She had a deep appreciation for metrics and was an admirer of Japanese Tanka and Haiku. Her Cinquain was developed partly as an American analogue of these forms.
Her poetry was published posthumously in 1915 in a collection titled ,Verse, many poems of which were written in the last year of her life, and in the knowledge that she was dying of tuberculosis. Their publication in the year following her death was met with critical acclaim, particularly for the brevity, poise, and metrical sophistication of those she called Cinquains She is considered one of the first Imagist poets.
Her interest in Japanese poetry has also led some critics to link her to the Imagist movement that became popular shortly after she died and was led by the likes of Ezra Pound, H. D., and Amy Lowell. Louis Untermeyer, editor for many years of Modern American Poetry, for example, called her “an unconscious Imagist.” Although her untimely death precluded any chance for her to collaborate with these poets, Crapsey was undoubtedly influenced by some of the same factors that fomented their movement including a desire to pull back from some of the excesses of the Georgian poets. Like Crapsey’s cinquains, Imagist poetry is characterized by the precise use of imagery and economy of language.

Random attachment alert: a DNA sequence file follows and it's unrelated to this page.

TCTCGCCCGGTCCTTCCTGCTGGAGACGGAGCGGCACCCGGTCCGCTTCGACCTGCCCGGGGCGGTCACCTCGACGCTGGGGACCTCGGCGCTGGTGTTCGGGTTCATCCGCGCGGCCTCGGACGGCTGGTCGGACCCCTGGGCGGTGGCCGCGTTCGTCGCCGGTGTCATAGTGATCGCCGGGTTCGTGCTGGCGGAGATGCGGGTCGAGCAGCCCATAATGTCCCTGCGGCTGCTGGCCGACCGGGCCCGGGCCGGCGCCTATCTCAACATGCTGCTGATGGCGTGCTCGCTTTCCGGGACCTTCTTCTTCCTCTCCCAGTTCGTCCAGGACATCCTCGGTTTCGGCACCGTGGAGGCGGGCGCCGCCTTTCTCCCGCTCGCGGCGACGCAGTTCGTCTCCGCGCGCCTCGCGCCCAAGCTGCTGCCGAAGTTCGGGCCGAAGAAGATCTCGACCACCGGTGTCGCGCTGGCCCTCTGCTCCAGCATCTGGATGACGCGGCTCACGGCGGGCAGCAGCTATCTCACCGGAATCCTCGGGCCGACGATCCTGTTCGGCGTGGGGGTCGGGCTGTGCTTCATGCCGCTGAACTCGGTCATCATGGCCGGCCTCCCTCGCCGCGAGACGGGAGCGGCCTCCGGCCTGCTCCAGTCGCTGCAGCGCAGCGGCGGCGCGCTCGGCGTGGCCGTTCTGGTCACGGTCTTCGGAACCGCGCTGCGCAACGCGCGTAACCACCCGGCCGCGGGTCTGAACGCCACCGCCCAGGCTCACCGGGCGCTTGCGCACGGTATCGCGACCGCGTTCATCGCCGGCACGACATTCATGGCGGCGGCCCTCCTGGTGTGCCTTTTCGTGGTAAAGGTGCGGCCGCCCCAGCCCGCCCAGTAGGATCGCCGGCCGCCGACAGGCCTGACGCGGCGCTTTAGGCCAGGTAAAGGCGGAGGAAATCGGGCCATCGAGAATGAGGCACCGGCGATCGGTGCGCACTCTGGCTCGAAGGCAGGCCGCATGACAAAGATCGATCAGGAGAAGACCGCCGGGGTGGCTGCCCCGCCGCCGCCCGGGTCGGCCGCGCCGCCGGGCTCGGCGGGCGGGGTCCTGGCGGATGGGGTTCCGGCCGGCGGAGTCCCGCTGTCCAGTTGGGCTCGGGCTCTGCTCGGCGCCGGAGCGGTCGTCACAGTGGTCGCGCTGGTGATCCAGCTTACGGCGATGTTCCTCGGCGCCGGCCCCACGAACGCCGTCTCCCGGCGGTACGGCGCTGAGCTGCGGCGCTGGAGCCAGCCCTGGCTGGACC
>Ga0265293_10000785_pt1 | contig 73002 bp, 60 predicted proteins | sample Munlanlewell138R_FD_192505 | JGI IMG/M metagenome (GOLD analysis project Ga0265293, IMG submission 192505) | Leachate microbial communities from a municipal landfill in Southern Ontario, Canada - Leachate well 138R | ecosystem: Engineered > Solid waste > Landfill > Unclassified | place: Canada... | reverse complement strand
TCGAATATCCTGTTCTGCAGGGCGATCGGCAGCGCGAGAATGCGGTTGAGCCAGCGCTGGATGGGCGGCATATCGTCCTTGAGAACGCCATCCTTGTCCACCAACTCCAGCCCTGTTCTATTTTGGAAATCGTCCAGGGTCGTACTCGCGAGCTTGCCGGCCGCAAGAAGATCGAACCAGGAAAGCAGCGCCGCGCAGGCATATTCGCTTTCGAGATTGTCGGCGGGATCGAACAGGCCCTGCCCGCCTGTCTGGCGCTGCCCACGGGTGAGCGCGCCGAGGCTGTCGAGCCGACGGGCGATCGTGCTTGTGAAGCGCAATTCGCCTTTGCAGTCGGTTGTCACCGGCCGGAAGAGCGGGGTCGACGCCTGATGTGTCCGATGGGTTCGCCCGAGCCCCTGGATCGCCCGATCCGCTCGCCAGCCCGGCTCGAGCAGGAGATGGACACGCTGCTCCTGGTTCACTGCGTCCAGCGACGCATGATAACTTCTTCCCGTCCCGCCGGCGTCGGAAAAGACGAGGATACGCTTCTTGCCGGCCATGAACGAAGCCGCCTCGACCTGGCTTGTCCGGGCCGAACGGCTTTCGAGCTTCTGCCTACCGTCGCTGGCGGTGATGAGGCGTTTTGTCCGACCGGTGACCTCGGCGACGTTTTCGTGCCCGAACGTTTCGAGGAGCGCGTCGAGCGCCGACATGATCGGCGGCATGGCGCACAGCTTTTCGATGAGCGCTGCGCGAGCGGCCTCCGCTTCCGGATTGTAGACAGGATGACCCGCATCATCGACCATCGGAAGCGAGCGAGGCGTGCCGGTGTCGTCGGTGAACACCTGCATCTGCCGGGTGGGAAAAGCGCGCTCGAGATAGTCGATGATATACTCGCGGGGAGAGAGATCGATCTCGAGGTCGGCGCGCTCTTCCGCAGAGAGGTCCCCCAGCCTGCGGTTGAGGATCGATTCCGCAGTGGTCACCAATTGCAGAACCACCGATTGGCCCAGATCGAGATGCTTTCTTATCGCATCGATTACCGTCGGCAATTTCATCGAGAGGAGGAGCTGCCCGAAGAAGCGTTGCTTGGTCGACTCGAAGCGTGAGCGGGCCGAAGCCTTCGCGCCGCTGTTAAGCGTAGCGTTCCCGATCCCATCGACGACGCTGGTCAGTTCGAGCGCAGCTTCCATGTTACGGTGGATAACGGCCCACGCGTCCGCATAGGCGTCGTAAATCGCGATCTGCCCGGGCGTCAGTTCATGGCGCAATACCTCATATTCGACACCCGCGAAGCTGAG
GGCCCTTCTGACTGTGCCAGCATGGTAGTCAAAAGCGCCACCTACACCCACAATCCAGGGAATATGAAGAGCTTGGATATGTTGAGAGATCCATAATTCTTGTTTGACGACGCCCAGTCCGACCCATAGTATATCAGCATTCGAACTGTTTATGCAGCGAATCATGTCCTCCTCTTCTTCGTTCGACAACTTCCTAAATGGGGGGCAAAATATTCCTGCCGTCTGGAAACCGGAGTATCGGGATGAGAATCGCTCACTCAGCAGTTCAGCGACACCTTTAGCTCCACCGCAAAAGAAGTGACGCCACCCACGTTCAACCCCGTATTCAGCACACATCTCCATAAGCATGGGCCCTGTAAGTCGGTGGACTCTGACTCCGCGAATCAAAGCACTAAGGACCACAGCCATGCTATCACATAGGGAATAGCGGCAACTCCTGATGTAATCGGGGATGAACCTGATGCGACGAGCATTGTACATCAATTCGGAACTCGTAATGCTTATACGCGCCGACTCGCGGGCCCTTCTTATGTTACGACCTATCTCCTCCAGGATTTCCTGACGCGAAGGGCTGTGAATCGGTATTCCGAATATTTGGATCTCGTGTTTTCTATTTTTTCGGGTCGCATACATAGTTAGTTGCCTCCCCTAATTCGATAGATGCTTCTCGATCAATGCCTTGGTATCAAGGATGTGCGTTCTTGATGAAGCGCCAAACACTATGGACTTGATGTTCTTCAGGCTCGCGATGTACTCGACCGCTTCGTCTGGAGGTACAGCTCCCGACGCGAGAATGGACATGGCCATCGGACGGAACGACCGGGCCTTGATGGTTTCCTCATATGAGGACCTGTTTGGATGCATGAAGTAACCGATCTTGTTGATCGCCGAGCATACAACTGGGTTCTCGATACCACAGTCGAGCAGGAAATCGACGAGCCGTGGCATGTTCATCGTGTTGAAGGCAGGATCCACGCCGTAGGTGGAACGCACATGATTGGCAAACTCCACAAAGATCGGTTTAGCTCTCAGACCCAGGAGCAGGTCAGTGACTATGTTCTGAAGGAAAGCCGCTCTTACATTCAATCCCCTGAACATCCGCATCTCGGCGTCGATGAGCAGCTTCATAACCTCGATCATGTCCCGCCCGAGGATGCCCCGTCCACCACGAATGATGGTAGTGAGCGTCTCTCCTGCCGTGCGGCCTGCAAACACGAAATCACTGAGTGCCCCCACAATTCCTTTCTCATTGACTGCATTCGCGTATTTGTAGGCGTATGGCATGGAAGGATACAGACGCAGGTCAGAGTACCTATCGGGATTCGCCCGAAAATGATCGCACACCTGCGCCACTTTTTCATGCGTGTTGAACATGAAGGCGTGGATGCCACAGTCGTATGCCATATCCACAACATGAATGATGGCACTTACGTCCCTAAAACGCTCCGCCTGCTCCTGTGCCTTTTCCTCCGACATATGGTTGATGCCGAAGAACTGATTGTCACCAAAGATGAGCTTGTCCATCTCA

She struggled to assemble the manuscript for Verse (which contains many poems still in draft form) as she neared death and clearly intended the collection to be, as Edward Butscher describes, “a sort of last testament and self-memorial.”4 This perception is underscored to her readers by the decision to offer the following poem at the conclusion of Verse:
Listen . . .
With faint dry sound,
Like steps of passing ghosts,
The leaves, frost-crisp’d, break from the trees
three silent things:
The falling snow . . . the hour
Before the dawn . . . the mouth of one
Out of the strange
Still dusk . . . as strange, as still . . .
A white moth flew . . . Why am I grown